Download PDF
March 4, 2009

FDA Panel States FDA Wants More Information before Issuing Guidance

Lynn L. Bergeson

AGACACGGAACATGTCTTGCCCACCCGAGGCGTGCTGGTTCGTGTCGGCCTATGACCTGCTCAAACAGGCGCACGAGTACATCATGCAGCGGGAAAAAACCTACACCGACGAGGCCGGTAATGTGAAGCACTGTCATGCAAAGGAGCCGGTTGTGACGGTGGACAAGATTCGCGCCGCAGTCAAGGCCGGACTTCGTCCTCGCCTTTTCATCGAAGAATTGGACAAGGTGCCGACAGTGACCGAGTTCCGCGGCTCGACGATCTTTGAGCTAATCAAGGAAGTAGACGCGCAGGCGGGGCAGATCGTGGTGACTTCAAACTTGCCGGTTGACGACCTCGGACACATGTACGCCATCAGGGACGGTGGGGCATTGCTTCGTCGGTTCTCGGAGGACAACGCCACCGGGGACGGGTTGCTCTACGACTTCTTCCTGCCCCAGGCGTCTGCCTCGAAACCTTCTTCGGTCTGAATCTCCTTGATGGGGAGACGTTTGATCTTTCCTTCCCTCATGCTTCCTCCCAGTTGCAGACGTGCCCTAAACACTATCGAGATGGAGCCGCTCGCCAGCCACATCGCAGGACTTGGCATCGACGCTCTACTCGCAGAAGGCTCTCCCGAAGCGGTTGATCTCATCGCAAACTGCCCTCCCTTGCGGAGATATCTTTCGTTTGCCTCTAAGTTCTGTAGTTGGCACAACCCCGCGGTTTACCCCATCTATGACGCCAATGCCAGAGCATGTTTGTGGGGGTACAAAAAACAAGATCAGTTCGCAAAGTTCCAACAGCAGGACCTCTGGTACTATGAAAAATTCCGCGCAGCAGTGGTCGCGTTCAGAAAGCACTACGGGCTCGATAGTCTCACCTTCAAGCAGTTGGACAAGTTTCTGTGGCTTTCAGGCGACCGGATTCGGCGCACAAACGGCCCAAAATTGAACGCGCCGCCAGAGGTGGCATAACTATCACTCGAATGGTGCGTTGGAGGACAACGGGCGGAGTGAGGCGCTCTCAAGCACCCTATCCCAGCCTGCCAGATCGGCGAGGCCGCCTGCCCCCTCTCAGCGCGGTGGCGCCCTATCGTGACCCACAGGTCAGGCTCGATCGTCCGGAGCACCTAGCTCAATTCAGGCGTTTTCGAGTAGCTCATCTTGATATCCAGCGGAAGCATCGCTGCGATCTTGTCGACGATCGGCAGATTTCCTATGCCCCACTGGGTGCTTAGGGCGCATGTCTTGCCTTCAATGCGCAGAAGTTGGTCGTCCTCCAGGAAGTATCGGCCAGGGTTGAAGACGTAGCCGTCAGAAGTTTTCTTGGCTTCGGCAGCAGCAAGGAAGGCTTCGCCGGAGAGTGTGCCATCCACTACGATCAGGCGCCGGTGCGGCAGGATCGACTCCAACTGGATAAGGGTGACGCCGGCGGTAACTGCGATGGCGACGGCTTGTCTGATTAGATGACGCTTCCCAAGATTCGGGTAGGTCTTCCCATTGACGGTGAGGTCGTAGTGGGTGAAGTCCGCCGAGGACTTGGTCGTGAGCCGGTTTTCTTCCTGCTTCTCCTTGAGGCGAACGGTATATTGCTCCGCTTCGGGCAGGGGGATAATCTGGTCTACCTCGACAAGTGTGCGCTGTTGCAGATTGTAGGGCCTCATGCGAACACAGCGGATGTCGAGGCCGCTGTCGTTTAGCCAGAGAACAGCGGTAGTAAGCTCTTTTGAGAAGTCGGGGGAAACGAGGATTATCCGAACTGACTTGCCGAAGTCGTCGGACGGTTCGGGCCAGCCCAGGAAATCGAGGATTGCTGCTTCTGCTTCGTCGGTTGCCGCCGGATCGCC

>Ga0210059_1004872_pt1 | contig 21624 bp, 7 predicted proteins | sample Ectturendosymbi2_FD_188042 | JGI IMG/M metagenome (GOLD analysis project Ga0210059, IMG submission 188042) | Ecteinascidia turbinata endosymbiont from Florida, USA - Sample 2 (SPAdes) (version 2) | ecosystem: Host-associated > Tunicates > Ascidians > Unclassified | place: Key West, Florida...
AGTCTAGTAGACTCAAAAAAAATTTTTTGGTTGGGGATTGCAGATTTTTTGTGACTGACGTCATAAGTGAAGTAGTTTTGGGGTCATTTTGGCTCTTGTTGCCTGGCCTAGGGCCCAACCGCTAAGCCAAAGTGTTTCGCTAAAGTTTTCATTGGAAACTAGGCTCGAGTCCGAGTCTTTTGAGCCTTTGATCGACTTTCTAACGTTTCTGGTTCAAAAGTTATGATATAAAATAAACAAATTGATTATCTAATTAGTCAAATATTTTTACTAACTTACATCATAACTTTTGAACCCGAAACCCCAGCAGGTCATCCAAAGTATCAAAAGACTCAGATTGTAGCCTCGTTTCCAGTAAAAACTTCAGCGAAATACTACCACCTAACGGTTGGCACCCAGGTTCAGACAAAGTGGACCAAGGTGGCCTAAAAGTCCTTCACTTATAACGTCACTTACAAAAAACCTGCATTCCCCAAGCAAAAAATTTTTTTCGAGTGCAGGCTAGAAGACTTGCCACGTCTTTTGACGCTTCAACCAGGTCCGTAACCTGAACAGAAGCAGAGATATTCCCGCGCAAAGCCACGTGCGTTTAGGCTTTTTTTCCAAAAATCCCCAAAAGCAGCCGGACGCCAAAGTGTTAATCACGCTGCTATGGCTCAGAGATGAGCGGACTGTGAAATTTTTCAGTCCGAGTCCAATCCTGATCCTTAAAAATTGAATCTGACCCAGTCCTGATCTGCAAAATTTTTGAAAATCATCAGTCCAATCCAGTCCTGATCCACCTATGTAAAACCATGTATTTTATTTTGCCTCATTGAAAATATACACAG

During the February 18, 2009, Food and Drug Law Institute’s Second Annual Conference on Nanotechnology Law, Regulation, and Policy, Dr. Jonathan Sackner-Bernstein, Associate Center Director for Post-Market Operations at the Food and Drug Administration (FDA) Center for Devices and Radiological Health (CDRH), stated that FDA will not issue guidance until companies bring products to them so that FDA can learn more about the effects of nanotechnology. Sackner-Bernstein acknowledged that the companies might not be submitting products due to “uncertainty over excessive burden from regulation.”  He described FDA’s role as “an encouraging gatekeeper,” and urged companies to submit their products and test results. Deputy Director Douglas Throckmorton, FDA Center for Drug Evaluation and Research (CDER), stated:  “We are at work understanding what we have at hand, developing a full inventory of nanoscale products before we get into the guidance business.  But I will say this, we know much less than we need to on the effect of nanoscale materials on manufacturing.” Norman Alderson, FDA Associate Commissioner for Science, described the challenges of nano-engineered materials, including the lack of: standards and reference materials; toxicological and biocompatibility data for most products; and standardized physical and chemical characterization procedures.